My good friend and fellow LDS researcher/scholar Ben McGuire has yet again written a profound response to a very good question which we Christians run across from time to time. McGuire's response is seriously thoughtful, and powerfully discussed. Well worth the reading! Thanks Ben for allowing me to post this!The Question is:I recently came across a video presentation courtesy of my ex wife
called zietgiest (one and two) which talks// shows parallels of saviour figures
thru mythology and biblical parallels...quite convincing figures that predate
christ and the hidden symbology meanings..has anyone come across this..quite
sophisicated anti christian thing before and is there any information that
dicusses this on a scholarly level..i understand this is meant to destroy faith
and the position of christ as the saviour<<Ben McGuires' Response:
There are several things that go on with this kind of claim. I know one of the professors at BYU who teaches statistics. One of the things he introduces to his students is the notion that apparently weird stuff happens. His example that he likes to use is of the guy who wins a million dollar lottery twice in a seven year period. The probability seems tiny. After all, the odds of winning once (in this example) is about 1 in 13 million. So the probability of it happening twice would seem to be that number squared - or 1 in a half quintillion. That just couldn't happen - so this guy must have cheated right?
However, this is all done by identifying things after the fact. It would have been that way if we attempted to identify this guy before he played the first time. However, given the number of people who play the lottery over that same seven year period, the odds of it happening to someone, somewhere is over 90%. What seems like a coincidence so unlikely to be unbelievable is actually quite reasonable. The same kind of issue happens here. Religions in general share a language of the sacred. They often independently relate their messages in similar ways. The more you read about this kind of process of comparison, the more you realize that what seemed quite convincing at first isn't really convincing at all.
If you want a basic overview and an understanding of this notion from a scholarly perspective, the very best work on the subject (at a reasonable price even) is a book by Johnathon Z. Smith titled _Drudgery Divine_ (University of Chicago Press: Chicago, 1994). You can get a copy from Amazon delivered for about $25.00.
Here are a couple of bits from that book -
"The most frequent use of the terminology of the ‘unique’ within religious studies is in relation to Christianity; the most frequent use of this term within Christianity is in relation to the so-called ‘Christ-event’. … The uniqueness of the ‘Christ-event’, which usually encodes the death and resurrection of Jesus, is a double claim. On the ontological level, it is a statement of the absolutely alien nature of the divine protagonist (monogenes) and the unprecedented (and paradoxical) character of his self-disclosure; on the historical level, it is an assertion of the radical incomparability of the Christian ‘proclamation’ with respect to the ‘environment’. For many scholars of early Christianity, the latter claim is often combined with the former so as to transfer the (proper, though problematic) theological affirmation of absolute uniqueness to an historical statement that, standing alone, could never assert more than relative uniqueness, that is to say, a quite ordinary postulation of difference. It is this illicit transfer from ontological to the historical that raises the question of the comparison of early Christianity and the religions of Late Antiquity." (p. 39)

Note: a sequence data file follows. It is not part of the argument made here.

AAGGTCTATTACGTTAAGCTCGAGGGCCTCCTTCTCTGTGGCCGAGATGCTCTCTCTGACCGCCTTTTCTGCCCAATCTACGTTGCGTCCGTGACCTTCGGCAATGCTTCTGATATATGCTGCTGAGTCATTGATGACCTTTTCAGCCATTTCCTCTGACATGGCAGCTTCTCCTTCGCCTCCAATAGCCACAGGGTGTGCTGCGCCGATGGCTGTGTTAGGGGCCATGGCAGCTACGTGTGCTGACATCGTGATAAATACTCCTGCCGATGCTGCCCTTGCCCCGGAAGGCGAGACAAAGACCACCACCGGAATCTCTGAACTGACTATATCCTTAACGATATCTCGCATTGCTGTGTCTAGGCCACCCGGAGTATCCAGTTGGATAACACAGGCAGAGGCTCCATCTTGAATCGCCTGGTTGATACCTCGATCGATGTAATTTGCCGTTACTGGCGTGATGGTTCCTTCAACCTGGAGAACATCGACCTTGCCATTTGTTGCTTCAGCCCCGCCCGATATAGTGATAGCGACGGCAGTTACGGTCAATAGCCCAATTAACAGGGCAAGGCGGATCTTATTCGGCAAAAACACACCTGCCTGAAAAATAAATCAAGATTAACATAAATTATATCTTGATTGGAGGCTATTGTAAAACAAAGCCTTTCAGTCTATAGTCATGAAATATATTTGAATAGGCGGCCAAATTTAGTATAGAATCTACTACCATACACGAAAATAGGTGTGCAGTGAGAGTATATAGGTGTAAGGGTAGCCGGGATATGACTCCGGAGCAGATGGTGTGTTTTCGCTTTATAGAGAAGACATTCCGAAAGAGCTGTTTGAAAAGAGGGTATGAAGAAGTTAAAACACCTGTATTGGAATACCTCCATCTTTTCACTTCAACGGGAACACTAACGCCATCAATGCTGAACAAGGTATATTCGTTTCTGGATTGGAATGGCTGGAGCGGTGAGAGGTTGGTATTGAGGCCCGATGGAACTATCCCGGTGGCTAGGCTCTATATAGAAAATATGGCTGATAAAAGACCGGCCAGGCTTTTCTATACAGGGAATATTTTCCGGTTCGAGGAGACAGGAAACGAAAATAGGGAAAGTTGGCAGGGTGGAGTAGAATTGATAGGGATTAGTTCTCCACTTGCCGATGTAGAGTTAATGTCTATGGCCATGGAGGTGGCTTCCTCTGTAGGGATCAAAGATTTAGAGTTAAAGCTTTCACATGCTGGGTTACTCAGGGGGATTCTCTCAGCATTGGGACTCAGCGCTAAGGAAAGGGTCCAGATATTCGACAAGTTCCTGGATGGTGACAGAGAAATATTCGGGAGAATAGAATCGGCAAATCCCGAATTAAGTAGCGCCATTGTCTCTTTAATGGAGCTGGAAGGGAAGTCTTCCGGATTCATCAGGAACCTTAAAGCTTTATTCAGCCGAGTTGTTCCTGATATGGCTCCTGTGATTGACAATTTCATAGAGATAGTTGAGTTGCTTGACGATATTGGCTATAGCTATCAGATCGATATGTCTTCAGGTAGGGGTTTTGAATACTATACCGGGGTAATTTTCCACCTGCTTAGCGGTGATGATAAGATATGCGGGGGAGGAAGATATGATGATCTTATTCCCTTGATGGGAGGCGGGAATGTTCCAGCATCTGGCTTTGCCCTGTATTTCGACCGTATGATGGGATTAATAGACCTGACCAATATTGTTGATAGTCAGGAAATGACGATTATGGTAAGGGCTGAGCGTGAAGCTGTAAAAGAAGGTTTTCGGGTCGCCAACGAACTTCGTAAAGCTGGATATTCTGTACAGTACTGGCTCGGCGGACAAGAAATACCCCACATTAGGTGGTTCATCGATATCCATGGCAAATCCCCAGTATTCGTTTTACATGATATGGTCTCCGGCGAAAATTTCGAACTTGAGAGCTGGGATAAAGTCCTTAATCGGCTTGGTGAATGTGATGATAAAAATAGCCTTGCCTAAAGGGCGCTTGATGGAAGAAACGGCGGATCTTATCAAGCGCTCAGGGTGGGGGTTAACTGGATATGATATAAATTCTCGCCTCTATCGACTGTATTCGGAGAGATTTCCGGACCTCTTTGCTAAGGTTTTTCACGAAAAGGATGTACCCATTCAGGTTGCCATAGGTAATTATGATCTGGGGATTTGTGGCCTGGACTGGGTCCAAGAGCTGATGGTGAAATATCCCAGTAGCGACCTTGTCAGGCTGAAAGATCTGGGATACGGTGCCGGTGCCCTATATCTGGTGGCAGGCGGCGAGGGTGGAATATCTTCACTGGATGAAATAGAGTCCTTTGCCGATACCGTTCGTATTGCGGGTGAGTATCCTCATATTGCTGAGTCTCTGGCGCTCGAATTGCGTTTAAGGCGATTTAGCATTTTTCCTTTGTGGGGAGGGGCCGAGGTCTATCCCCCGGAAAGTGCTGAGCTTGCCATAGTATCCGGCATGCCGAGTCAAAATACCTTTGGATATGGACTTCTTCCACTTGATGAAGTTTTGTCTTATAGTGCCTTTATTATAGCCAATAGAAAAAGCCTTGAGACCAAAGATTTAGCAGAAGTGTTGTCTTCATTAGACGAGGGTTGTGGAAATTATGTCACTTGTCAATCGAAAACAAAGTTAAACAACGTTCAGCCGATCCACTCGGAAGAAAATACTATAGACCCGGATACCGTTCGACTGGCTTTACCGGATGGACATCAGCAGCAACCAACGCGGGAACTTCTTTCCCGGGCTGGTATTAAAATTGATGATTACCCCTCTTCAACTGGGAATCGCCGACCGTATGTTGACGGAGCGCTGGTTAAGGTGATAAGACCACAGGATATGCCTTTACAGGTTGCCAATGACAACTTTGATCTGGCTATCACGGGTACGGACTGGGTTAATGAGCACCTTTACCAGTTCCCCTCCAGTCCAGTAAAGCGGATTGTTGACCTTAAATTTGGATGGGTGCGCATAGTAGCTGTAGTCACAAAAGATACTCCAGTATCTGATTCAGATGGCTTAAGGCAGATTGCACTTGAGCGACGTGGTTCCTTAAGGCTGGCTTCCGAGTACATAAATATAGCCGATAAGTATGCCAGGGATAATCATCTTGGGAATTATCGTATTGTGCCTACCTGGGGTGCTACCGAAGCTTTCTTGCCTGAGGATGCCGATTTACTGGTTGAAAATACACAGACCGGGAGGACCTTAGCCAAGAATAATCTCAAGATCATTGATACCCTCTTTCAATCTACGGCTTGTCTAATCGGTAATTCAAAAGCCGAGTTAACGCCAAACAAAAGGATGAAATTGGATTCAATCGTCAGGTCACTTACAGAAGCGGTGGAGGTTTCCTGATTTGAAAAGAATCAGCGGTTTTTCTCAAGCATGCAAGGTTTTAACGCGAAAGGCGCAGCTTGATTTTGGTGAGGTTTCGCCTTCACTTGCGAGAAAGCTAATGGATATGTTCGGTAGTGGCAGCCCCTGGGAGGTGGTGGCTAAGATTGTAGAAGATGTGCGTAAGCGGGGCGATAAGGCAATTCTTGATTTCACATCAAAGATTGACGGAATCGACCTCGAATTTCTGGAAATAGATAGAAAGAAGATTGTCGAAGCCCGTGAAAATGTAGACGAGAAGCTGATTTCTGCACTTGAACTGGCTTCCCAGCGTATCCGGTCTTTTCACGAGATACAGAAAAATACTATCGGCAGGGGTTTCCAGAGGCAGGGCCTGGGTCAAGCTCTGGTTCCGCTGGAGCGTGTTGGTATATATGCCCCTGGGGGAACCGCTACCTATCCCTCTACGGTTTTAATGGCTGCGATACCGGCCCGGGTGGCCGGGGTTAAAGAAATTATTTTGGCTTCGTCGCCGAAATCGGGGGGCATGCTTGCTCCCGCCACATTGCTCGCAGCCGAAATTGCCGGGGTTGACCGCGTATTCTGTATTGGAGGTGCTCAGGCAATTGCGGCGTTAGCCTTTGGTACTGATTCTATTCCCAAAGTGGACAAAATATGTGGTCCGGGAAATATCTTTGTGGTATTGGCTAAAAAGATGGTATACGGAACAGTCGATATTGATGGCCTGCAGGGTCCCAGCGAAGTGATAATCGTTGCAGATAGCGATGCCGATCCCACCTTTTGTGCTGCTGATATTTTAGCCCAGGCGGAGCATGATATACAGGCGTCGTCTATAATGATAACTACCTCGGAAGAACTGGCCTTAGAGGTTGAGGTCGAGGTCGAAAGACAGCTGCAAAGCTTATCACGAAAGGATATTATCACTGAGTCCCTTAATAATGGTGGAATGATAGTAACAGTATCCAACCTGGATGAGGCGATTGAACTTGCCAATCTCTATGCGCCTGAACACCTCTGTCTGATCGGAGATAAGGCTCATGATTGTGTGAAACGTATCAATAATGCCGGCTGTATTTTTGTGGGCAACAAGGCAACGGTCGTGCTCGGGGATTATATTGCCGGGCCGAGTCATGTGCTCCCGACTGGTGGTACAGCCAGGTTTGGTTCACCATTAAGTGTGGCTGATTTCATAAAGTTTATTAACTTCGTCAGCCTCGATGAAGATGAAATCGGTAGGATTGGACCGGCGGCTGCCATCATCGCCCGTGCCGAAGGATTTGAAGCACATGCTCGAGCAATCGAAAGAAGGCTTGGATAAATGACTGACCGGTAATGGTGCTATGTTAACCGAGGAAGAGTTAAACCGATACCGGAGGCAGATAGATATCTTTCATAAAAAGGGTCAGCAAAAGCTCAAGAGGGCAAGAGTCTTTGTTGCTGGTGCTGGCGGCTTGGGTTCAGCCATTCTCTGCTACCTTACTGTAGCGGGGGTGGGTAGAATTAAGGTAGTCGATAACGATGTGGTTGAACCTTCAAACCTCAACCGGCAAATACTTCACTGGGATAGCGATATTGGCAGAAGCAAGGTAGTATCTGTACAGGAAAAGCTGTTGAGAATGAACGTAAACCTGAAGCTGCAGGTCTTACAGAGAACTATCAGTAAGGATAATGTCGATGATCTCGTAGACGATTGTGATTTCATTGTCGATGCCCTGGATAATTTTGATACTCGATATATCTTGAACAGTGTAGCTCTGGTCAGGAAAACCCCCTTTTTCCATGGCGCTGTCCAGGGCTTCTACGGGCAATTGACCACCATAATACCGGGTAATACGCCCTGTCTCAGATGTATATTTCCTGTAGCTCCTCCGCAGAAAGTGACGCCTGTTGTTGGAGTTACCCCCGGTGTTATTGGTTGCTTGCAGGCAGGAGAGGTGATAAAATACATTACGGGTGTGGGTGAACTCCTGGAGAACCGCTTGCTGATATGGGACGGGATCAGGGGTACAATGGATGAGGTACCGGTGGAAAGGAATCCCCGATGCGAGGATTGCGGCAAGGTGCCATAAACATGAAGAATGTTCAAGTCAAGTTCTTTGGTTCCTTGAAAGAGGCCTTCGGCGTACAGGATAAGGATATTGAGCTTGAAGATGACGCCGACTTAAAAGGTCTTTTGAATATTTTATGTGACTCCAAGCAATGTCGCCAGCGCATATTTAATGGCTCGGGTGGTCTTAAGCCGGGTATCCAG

Smith explains here that the notion of uniqueness in the context of early Christianity deals with two separate and distinct concerns. On the one hand,
there is the claim within Christianity of a Jesus that is absolutely incomparable (the ontological and theological claim). This is Jesus as God. On the other hand there is a statement of an environmental uniqueness – that the historical process was different (relatively speaking) from any other historical
process. The problem occurs as Smith notes when we suggest that ontological/theological claims are identical with the historical claims – and thus suggest that all we needs to be done to deny the ontological and theological claims is to place them in an environment by stressing similarities (and not differences) within that environment. This is what these comparisons try to do. Christian (and Mormon) apologists develop this concept of ‘uniqueness’ in response to charges that it was not in any way unique (even if there was and is some validity in the ontological arguments).